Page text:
Tuesday, September 5, 2017

Interview with Found Wood Sculptor Eyevan Tumbleweed

Eyevan Tumbleweed 
Given Name: Bennett Ewing
Occidental, CA

Good morning, Eyevan, and welcome to Vision and Verse, the Place for Art and Authors. It's our pleasure to have you here with us. Your work is eye-catching and unforgettable. Haunting, even.
How would you describe your artwork?
Although I'm known to illustrate, do ceramic figure work, metal sculpture, storytelling, comedy screenwriting, and song writing, my primary medium is found wood sculpture. What I do with the medium is probably technically considered assemblage art and is created from found wood of all geographic biomes so far accessible to me. Subject-wise my prime focus has been realistic scale faces, so far mostly relief (comprised from virtually unaltered wood found in its natural state,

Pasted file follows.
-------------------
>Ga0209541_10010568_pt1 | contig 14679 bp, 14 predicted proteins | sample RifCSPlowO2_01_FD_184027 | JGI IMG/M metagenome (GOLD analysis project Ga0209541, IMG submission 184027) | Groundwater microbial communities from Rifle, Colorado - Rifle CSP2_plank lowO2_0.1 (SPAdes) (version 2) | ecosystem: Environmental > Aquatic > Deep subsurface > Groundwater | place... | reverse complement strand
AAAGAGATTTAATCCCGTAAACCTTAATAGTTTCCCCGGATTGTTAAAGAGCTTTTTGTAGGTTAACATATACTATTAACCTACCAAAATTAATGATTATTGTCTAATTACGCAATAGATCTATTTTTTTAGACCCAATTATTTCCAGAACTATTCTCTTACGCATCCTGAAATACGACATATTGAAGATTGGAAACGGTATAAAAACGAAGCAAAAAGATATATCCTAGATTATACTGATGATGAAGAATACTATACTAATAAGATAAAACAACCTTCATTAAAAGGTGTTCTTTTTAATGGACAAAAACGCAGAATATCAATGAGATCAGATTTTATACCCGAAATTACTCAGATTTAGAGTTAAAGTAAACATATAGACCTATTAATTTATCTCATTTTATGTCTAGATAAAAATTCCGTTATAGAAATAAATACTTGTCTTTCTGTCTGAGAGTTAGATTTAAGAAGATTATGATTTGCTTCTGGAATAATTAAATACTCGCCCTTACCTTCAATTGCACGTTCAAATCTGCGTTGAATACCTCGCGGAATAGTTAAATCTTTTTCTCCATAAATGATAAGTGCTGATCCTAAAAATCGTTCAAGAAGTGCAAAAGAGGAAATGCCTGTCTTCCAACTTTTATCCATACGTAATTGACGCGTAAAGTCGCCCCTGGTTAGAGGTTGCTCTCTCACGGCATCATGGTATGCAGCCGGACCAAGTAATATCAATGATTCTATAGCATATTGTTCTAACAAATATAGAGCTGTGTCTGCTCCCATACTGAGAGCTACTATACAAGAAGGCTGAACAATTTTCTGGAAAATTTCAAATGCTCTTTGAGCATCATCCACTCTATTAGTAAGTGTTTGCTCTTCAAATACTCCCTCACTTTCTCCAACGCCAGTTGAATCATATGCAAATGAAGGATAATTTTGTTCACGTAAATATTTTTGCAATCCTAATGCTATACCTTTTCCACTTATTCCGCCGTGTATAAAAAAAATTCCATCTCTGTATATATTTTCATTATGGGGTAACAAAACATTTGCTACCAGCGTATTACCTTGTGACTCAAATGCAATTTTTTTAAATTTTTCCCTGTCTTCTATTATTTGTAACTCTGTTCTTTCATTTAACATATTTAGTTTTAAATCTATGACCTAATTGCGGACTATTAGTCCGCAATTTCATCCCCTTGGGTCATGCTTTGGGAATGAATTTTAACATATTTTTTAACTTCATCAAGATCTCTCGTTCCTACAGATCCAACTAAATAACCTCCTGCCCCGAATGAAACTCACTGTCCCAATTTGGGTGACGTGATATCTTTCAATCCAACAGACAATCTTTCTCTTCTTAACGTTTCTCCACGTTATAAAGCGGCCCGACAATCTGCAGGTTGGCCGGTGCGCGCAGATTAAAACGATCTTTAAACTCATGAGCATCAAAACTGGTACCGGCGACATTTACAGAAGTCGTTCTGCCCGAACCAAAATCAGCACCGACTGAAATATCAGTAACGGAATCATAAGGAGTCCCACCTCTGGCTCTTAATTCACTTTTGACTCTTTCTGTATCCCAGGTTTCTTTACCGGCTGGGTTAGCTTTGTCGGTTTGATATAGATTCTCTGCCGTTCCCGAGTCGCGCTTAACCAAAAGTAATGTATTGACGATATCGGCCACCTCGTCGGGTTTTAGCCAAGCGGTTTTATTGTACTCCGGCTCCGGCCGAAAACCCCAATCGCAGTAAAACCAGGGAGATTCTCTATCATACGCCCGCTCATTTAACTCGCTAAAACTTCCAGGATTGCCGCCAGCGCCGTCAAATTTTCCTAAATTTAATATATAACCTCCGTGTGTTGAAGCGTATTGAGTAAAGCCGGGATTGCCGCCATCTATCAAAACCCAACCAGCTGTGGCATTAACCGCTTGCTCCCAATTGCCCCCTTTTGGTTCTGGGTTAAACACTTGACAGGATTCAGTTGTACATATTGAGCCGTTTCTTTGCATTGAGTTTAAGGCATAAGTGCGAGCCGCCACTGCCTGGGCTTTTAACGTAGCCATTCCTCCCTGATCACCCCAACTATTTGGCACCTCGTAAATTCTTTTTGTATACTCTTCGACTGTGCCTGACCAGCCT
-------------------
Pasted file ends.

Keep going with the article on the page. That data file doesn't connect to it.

that is to say non carved nor colored). Although I have stayed consistent with relief
face and head forms I do, however, have plans for 360 degree heads, busts and
full body projects. I have created over twenty finished works. I hope to eventually stray a little from the human form and scale, exploring where else the medium may take me.

What is your favorite medium to work with?
Found, weathered wood.

Favorite food.
Sushi, more specifically Uni or sea urchin.

Tea or coffee.

Pizza or ice cream.

Where would you like to visit?
Scandinavia, specifically Finland. Scotland. Indonesia. Japan. Africa. Australia.
That would be naming only a few off the top of my head.

Favorite musical artist. Do you listen to music when you work? What?
Maybe Tom Waits. I love a lot of genres of music and have written 800 of my own
songs however I seldom listen to music when I work on art. I usually would regard
it as a distraction to my process, during which I like to tune everything else but the
art out. If I'm doing other kinds of work meaning work that is not art I enjoy music.